Further, in addition to being able to create little watches in our miniature factory; we want this "special" watch to be able to diagnose any problems which may arise during manufacturing and operation. This would absolutely be necessary; as the greater the amount of complexity in any ordered system; the greater to opportunity for a system failure. Let's say that the additional requirements of planning and effort represent an additional sum of 10 exp 25 which takes us up to 10 exp 75 increase in effort and manufacturing.

To be continued.

Share this post


Link to post
Share on other sites

And lastly; we want our special watch to not only create little watches, replicas of itself, and also want this watch to be able to identify any problems which may occur in itself or it's little watch-producing factory; but we want to build within the system the ability to fix any problems that may arise.

So, we must now plan for another order of magnitude increase in complexity. Any order of magnitude increase in complexity carries with it the necessary increase in information or planning as well as additional system components.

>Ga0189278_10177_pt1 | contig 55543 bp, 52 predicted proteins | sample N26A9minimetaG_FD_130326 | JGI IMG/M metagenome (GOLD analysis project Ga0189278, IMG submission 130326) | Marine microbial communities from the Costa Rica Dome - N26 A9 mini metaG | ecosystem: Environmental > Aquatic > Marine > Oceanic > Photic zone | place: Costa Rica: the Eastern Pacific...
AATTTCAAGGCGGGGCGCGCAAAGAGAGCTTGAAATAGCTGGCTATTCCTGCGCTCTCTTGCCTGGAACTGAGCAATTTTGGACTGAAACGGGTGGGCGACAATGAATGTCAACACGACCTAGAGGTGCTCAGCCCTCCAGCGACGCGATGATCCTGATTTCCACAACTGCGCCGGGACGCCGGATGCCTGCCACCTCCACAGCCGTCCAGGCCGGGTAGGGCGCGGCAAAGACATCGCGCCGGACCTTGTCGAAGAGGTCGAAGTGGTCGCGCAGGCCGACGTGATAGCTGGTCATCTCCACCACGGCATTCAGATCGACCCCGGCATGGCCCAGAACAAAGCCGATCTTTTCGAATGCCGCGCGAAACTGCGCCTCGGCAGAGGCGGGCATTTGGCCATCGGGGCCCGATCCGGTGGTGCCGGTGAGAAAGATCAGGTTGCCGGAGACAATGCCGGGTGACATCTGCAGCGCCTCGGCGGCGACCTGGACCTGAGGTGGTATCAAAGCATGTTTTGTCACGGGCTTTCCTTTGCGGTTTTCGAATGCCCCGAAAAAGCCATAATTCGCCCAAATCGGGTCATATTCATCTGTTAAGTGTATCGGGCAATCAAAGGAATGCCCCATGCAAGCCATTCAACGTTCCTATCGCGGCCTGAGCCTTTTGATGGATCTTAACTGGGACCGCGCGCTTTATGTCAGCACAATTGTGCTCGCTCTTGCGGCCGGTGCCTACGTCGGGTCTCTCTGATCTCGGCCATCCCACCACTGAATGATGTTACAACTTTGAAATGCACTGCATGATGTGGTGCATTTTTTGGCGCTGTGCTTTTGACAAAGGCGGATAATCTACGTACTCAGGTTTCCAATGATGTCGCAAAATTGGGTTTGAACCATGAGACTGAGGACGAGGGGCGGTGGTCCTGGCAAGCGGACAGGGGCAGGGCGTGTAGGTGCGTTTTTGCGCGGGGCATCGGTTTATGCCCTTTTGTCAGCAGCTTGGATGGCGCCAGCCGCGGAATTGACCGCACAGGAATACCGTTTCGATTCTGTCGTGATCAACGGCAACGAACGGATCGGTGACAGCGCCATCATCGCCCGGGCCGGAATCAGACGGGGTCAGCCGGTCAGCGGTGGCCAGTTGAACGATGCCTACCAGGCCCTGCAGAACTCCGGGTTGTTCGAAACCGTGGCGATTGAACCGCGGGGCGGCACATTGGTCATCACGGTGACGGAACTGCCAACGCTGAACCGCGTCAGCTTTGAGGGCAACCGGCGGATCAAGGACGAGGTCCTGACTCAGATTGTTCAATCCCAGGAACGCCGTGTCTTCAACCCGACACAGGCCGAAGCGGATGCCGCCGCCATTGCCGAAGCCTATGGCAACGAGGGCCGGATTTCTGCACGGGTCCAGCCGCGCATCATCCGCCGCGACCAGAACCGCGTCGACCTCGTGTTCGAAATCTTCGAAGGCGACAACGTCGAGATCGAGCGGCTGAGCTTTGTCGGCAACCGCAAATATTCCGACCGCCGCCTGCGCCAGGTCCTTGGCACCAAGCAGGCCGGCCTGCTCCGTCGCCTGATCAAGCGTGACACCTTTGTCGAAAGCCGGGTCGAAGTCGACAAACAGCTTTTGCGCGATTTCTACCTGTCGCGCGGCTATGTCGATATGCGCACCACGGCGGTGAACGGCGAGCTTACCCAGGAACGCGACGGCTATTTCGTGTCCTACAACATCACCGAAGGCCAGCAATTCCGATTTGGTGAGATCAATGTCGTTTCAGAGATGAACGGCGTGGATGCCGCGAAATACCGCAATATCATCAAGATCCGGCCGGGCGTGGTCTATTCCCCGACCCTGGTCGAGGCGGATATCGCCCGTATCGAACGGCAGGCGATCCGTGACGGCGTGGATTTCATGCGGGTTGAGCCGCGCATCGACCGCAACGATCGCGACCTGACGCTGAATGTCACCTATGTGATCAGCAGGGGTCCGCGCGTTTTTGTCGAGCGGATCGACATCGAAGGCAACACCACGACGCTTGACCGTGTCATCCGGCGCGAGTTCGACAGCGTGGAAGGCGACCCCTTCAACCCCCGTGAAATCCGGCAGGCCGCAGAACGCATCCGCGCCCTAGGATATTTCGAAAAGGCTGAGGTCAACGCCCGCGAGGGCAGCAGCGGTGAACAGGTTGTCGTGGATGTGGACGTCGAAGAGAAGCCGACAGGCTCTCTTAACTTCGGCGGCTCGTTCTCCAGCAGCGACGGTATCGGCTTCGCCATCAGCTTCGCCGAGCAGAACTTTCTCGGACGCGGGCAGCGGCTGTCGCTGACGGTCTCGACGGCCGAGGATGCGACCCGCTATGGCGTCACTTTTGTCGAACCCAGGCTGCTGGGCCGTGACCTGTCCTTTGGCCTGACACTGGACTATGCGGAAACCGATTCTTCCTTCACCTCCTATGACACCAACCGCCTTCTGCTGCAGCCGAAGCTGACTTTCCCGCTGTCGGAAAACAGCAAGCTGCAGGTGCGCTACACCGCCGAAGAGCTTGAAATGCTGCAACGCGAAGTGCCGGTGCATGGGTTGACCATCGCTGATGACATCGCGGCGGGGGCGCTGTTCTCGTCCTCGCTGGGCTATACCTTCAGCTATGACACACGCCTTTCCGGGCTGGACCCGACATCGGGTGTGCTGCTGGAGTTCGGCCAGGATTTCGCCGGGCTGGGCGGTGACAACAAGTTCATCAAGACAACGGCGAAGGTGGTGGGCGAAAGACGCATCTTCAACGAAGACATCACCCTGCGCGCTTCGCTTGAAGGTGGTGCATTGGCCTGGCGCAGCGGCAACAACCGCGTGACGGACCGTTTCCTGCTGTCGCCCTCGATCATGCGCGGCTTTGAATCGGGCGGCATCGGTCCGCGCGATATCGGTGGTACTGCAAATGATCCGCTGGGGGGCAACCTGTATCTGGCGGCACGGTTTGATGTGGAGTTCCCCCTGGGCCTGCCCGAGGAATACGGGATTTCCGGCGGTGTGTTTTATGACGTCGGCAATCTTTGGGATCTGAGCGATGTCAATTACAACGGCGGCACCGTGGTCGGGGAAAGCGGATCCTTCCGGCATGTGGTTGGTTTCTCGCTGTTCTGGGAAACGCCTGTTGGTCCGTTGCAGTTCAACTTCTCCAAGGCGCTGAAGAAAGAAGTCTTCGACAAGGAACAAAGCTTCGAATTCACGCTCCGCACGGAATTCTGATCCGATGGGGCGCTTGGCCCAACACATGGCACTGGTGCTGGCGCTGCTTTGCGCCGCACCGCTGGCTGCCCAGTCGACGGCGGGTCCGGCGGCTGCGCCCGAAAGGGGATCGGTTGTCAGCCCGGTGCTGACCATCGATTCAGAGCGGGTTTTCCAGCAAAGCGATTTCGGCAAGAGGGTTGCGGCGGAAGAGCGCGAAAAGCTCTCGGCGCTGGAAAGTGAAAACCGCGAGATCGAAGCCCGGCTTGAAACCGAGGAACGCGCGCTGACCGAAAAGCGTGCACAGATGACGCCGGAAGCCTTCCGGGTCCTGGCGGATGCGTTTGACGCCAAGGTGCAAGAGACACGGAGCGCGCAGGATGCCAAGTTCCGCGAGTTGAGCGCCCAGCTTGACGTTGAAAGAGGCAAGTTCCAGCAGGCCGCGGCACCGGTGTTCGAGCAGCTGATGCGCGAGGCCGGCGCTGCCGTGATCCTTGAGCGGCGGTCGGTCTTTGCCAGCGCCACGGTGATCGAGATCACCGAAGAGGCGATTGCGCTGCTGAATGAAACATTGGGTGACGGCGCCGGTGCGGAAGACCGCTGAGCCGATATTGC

Now, we need another complex system inside of our watch that can function in synergy with the other internal systems, it must be able to communicate with the other systems, to receive information from the diagnostic system, and have the capacity to fix the problems which will inevitably arise. Let's say that this additional system requires a number representing information, complexity, and extra parts of 10 exp 25. We are now up to 10 exp 100 bits of information necessary to make our system work.

Now, this is a direct comparison to a living cell; because this is exactly what cells do.

It is the necessary intelligence that is required to synergize any complex system representing order of magnitude increase that necessitates a designer.

This is why all complex systems are proof of intelligent design. This concludes my argument for intelligent design.

Share this post


Link to post
Share on other sites

Posted (edited)

First of all, no known machine ever - EVER - is the result of a conglomeration of components.

A log raft is.

The example disposes of